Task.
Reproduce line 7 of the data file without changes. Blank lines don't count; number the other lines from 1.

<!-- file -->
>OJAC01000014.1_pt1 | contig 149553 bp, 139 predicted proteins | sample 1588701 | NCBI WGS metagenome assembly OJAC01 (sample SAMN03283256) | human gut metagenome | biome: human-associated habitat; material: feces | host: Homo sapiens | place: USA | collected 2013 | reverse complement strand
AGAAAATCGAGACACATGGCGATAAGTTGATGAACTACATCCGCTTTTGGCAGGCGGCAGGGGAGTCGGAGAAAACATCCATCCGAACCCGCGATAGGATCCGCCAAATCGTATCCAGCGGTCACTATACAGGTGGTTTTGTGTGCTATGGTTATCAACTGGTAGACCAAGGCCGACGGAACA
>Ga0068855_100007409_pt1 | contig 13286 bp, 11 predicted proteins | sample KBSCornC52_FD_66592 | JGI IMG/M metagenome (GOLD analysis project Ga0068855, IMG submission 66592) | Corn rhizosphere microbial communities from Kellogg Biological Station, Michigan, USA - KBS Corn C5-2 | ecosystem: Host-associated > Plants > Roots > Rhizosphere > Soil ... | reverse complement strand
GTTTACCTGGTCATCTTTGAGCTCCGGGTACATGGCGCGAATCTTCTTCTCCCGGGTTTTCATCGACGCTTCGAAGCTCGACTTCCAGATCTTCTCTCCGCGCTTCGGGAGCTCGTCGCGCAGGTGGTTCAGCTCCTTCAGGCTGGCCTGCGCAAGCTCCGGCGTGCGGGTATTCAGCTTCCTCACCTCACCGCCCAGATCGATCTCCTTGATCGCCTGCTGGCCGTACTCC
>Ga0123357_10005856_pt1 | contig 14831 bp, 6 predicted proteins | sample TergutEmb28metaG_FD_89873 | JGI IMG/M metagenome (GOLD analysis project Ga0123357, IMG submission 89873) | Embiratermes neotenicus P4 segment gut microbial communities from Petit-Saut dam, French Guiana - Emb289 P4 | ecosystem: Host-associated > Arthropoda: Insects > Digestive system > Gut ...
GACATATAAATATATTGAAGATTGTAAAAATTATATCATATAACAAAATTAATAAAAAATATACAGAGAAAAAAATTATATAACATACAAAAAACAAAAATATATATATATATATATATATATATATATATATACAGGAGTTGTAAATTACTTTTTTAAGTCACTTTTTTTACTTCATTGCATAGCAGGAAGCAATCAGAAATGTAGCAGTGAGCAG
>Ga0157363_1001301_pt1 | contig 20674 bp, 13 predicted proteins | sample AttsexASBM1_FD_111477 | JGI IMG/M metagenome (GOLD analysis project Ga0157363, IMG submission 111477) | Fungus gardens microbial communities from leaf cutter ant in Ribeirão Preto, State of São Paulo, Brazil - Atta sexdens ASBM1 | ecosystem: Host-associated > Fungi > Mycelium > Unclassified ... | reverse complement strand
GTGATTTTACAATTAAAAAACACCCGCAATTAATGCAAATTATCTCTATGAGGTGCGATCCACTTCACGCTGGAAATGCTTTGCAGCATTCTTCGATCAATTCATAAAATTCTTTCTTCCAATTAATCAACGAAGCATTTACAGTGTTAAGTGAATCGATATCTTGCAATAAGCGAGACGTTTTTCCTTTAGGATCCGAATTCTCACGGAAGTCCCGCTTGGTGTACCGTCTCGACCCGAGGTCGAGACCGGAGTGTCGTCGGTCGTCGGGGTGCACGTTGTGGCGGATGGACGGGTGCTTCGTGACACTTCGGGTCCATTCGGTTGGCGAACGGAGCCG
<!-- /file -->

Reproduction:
>Ga0157363_1001301_pt1 | contig 20674 bp, 13 predicted proteins | sample AttsexASBM1_FD_111477 | JGI IMG/M metagenome (GOLD analysis project Ga0157363, IMG submission 111477) | Fungus gardens microbial communities from leaf cutter ant in Ribeirão Preto, State of São Paulo, Brazil - Atta sexdens ASBM1 | ecosystem: Host-associated > Fungi > Mycelium > Unclassified ... | reverse complement strand